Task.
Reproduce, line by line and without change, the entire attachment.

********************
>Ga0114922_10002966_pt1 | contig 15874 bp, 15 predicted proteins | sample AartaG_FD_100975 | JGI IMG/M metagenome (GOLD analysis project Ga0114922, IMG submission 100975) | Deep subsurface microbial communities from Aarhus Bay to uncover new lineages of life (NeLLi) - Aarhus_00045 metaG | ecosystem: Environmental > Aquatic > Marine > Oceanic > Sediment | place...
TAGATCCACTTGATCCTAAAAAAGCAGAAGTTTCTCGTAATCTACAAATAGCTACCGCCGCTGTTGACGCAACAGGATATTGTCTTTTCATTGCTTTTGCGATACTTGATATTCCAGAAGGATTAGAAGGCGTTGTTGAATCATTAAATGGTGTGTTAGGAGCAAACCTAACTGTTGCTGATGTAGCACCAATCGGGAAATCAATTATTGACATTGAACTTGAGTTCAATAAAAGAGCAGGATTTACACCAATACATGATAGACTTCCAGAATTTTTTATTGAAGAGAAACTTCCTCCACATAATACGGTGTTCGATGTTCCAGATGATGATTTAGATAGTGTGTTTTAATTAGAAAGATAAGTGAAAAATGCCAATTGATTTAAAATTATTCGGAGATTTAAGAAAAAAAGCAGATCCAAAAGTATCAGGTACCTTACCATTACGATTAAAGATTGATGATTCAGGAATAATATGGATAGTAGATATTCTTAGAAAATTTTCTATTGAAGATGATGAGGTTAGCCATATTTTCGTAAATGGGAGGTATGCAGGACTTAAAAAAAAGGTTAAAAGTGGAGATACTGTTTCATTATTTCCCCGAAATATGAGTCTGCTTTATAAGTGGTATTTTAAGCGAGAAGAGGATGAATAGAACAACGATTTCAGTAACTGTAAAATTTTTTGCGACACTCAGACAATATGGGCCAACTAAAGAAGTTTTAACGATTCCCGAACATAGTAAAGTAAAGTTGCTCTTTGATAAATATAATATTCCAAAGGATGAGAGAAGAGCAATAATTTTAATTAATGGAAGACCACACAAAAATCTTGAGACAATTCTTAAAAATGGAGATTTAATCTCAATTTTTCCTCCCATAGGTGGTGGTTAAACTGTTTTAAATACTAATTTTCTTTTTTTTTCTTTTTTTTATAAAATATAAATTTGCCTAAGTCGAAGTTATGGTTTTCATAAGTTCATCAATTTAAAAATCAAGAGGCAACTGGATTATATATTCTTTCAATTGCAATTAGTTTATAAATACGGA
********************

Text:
>Ga0114922_10002966_pt1 | contig 15874 bp, 15 predicted proteins | sample AartaG_FD_100975 | JGI IMG/M metagenome (GOLD analysis project Ga0114922, IMG submission 100975) | Deep subsurface microbial communities from Aarhus Bay to uncover new lineages of life (NeLLi) - Aarhus_00045 metaG | ecosystem: Environmental > Aquatic > Marine > Oceanic > Sediment | place...
TAGATCCACTTGATCCTAAAAAAGCAGAAGTTTCTCGTAATCTACAAATAGCTACCGCCGCTGTTGACGCAACAGGATATTGTCTTTTCATTGCTTTTGCGATACTTGATATTCCAGAAGGATTAGAAGGCGTTGTTGAATCATTAAATGGTGTGTTAGGAGCAAACCTAACTGTTGCTGATGTAGCACCAATCGGGAAATCAATTATTGACATTGAACTTGAGTTCAATAAAAGAGCAGGATTTACACCAATACATGATAGACTTCCAGAATTTTTTATTGAAGAGAAACTTCCTCCACATAATACGGTGTTCGATGTTCCAGATGATGATTTAGATAGTGTGTTTTAATTAGAAAGATAAGTGAAAAATGCCAATTGATTTAAAATTATTCGGAGATTTAAGAAAAAAAGCAGATCCAAAAGTATCAGGTACCTTACCATTACGATTAAAGATTGATGATTCAGGAATAATATGGATAGTAGATATTCTTAGAAAATTTTCTATTGAAGATGATGAGGTTAGCCATATTTTCGTAAATGGGAGGTATGCAGGACTTAAAAAAAAGGTTAAAAGTGGAGATACTGTTTCATTATTTCCCCGAAATATGAGTCTGCTTTATAAGTGGTATTTTAAGCGAGAAGAGGATGAATAGAACAACGATTTCAGTAACTGTAAAATTTTTTGCGACACTCAGACAATATGGGCCAACTAAAGAAGTTTTAACGATTCCCGAACATAGTAAAGTAAAGTTGCTCTTTGATAAATATAATATTCCAAAGGATGAGAGAAGAGCAATAATTTTAATTAATGGAAGACCACACAAAAATCTTGAGACAATTCTTAAAAATGGAGATTTAATCTCAATTTTTCCTCCCATAGGTGGTGGTTAAACTGTTTTAAATACTAATTTTCTTTTTTTTTCTTTTTTTTATAAAATATAAATTTGCCTAAGTCGAAGTTATGGTTTTCATAAGTTCATCAATTTAAAAATCAAGAGGCAACTGGATTATATATTCTTTCAATTGCAATTAGTTTATAAATACGGA